contact us
Please complete all fields to activate Security Code.
Inselbergs, Single Lanes & Island life

Inselbergs, Single Lanes & Island life

Inselberg along the road in Nampula

Flying into Nampula, one of the first things I was quite captivated by were the huge Inselbergs. Impressive even from the height of the plane! These magnificent rock formations are prevalent in this part of Mozambique, formed by erosion they soar abruptly up from gently sloping or virtually level surrounding plains. 

Airlink Flights

The flight with SA Airlink from Johannesburg to Nampula was an uneventful 2 & half hours, and on arrival in Nampula we cleared customs quickly and were met by our driver.  I was fortunate enough to be traveling the 180 km road trip with Gail and Peter Woods, who own Ilha Blue Island Safaris on Ilha de Moçambique. The road condition is not too bad, and the drive takes about 2 and half hours. Some bad pot holes, so best to do this during daylight.

Gail and Peter were wonderful self appointed guides and were happy to share their knowledge with me. Aside from the massive Inselbergs, they pointed out huge salt mining operations in the area, large flat areas white with salt deposits. They have been tasked with finding exciting activities for the staff on the salt mines to keep them occupied over weekends, as there is not much of a social life for workers in this area. 

Ilha de Moçambique – Access

The Bridge to Ilha de Moçambique

When we arrived at the long causeway or bridge which stretches from the mainland to Ilha de Moçambique (Mozambique Island), I was intrigued to note that this was a single lane! Yes, a 3 km long single lane bridge! We pulled over to wait for some oncoming cars to clear the causeway before we set off. It turns out there are a few areas along the narrow bridge which are double wide, and around 3 or 4 cars can pull to one side to allow oncoming traffic to go past. Apparently the unwritten “rule” is that whichever vehicle reaches the speed bumps, approx. midway between each double wide area, has right of way, and oncoming traffic must wait. If you’ve started out, you are then obliged to reverse, so apparently people are quite patient for the most part, but things can get a bit heated if traffic is a bit too busy!  

UNESCO World Heritage Site

After this fascinating 3 kms we arrived on the island, which itself is only 3 km long and between 200 & 500 metres wide.  Ilha de Moçambique is a UNESCO World Heritage Site, and possibly one of Mozambique’s fastest growing tourist destinations, with a local population of approx. 14000 people, many who settled here as one of the safest places to be during the civil war. 

The first half of the island is called Makuti Town, named for the specific type of house that is predominent in this part of the island. It is the poorer part of the island but with a large population. The more upmarket part of the island is called Stone Town, with bigger and somewhat more elaborate buildings, many built during Portuguese rule. The Fort of São Sebastião lies at the northern end of Stone Town. It is the oldest complete fort still standing in sub-Saharan Africa This fort was constructed by the Portuguese in the 1500’s. My new friends live and run their business in Stone Town, which is where we parted ways. 

Coral Lodge – Dhow Transfer

I was then taken to a beach area for the final leg of my journey by motorised dhow from Ilha de Moçambique across Mossuril Bay to Coral Lodge, which nestles on a beautiful stretch of beach with the Indian Ocean on the one side and peaceful mangroves on the other side.  The dhow trip takes around 30 minutes and I was supplied with cushions and towels to ensure my comfort. I arrived just as the sun was setting and the dhow could literally take me right up to the beach, where I was made very welcome by Filipa and Ricardo, the Managers of the resort, with a refreshing towel and a welcome drink!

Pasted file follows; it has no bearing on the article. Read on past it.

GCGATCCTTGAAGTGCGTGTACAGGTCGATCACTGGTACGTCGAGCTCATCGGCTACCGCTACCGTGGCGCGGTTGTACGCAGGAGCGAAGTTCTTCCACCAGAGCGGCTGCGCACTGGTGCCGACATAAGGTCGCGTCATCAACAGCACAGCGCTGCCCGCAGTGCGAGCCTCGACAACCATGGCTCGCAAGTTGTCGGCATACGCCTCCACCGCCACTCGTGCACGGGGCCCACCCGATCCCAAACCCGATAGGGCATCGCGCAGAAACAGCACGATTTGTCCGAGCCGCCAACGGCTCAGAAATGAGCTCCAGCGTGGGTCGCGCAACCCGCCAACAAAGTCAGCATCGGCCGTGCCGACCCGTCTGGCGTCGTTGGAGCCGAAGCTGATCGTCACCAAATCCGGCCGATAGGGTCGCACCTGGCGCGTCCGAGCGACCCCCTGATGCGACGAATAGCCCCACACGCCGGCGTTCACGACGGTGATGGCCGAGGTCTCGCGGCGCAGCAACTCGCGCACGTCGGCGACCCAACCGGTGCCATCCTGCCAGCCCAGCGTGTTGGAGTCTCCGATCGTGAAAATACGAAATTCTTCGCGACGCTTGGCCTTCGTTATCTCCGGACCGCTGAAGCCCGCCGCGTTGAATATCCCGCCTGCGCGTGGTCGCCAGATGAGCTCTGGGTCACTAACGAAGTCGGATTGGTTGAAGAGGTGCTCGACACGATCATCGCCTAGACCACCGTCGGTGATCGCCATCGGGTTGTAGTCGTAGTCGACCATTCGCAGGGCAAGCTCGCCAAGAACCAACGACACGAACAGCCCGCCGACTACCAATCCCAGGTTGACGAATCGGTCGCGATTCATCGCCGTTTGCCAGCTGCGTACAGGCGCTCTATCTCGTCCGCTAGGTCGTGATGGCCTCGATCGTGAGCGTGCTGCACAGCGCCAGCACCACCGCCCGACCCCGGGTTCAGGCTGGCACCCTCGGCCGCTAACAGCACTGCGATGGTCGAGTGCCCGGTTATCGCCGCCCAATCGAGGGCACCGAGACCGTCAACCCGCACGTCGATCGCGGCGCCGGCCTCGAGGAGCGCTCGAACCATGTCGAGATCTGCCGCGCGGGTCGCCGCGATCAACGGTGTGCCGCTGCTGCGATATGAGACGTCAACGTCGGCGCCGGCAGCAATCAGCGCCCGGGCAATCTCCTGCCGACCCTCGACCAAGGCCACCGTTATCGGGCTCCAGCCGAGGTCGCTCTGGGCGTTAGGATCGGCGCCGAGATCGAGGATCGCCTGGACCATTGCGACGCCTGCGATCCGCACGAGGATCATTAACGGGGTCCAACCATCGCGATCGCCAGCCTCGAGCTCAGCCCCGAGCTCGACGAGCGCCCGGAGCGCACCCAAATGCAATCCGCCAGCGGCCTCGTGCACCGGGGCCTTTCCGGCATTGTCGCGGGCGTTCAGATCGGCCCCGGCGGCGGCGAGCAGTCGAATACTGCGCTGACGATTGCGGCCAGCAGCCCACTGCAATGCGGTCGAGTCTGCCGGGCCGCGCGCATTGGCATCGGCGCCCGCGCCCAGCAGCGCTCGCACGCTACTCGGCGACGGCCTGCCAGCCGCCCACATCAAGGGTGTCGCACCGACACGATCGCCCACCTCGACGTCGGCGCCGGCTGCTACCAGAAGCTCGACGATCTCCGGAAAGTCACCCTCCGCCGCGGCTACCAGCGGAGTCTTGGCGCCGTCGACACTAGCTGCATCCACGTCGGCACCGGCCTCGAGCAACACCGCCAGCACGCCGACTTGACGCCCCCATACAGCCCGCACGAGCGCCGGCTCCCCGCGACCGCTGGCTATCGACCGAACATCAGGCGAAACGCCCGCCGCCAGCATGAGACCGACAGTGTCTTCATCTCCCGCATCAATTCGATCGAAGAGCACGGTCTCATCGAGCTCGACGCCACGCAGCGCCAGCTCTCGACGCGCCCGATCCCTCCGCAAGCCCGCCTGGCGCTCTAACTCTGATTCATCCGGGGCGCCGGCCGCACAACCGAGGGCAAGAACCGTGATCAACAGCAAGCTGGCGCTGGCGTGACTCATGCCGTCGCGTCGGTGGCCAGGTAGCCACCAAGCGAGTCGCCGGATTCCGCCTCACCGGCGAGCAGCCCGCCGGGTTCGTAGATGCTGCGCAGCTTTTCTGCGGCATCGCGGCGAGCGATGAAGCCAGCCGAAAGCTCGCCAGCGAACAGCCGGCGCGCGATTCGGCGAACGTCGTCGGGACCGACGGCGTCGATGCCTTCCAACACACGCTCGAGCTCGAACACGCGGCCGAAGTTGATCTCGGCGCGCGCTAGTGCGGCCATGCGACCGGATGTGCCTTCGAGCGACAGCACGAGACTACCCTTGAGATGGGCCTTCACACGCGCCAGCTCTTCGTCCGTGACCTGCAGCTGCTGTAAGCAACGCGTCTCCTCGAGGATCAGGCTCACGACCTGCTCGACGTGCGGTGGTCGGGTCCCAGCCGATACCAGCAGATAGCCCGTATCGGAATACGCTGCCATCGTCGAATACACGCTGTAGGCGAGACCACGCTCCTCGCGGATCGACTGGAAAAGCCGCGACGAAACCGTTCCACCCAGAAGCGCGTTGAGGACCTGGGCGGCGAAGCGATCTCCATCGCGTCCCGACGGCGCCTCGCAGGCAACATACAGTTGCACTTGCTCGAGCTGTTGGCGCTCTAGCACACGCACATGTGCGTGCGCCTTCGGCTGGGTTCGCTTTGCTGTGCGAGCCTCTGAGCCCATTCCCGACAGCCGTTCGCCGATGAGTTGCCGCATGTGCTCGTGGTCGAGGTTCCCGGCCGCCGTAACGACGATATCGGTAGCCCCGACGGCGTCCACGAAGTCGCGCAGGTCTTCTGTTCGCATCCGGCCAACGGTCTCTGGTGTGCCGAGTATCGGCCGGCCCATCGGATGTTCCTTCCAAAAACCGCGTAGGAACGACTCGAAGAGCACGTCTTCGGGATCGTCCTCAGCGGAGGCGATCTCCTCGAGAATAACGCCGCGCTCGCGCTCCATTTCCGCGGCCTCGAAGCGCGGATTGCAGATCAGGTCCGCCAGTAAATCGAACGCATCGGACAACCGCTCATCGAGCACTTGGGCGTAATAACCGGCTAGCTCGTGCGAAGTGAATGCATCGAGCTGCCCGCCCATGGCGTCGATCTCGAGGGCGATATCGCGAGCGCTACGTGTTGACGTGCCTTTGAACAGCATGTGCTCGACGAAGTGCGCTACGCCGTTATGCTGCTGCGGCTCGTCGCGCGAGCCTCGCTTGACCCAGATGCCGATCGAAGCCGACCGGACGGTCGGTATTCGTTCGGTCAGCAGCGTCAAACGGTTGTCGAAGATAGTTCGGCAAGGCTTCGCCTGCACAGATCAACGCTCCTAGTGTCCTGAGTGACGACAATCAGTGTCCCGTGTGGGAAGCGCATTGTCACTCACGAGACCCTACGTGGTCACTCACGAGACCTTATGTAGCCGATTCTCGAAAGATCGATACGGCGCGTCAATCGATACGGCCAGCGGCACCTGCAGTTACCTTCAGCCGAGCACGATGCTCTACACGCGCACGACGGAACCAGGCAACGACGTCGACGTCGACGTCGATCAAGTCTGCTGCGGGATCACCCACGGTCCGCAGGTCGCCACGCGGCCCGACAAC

Coral Lodge – Luxury Accommodation

Coral Lodge offers luxury accommodation just a short distance from the fascinating Ilha de Moçambique. Accommodation costs include a guided tour of the island which we undertook the following day. This lovely Mozambique beach resort has a total of 10 luxury Villas, 5 which face the sea and benefit from the sunrise, and 5 that edge the lagoon and peaceful mangroves, and experience beautiful sunsets. 

Guests are treated to a your own personal host / butler to take care of your every need. The villas are beautifully appointed following recent refurbishments, with a lovely new fresh look. The en-suite bathrooms have a gorgeous freestanding bath and a shower. The villas are large and airy, and air-conditioning is piped in through an ingenious method over the bed to keep one cool at night! I can vouch that it works perfectly under the large mosquito net.

Activities on Offer

Activities offered include canoeing and paddle boarding in the mangroves, learning to sail a dhow, whale and dolphin watching (in season) windsurfing and fishing. You can also do as I did and enjoy an open air massage by Coral Lodge’s resident therapist! 

A private picnic on a neighbouring island was something of a highlight, although the tour of Ilha de Moçambique is really something quite unique! James was our guide and he is extremely knowledgeable about the history of the island. The Fort of São Sebastiãoand the Museums are quite fascinating, as are the quaint cobbled streets where you will find a restaurant or café to get a cool drink or 2M beer to quench your thirst! 

Mozambique Islandsc can offer expert advice, guaranteed best rates and packages to Coral Lodge or any number of other luxury island or beach resorts in Mozambique.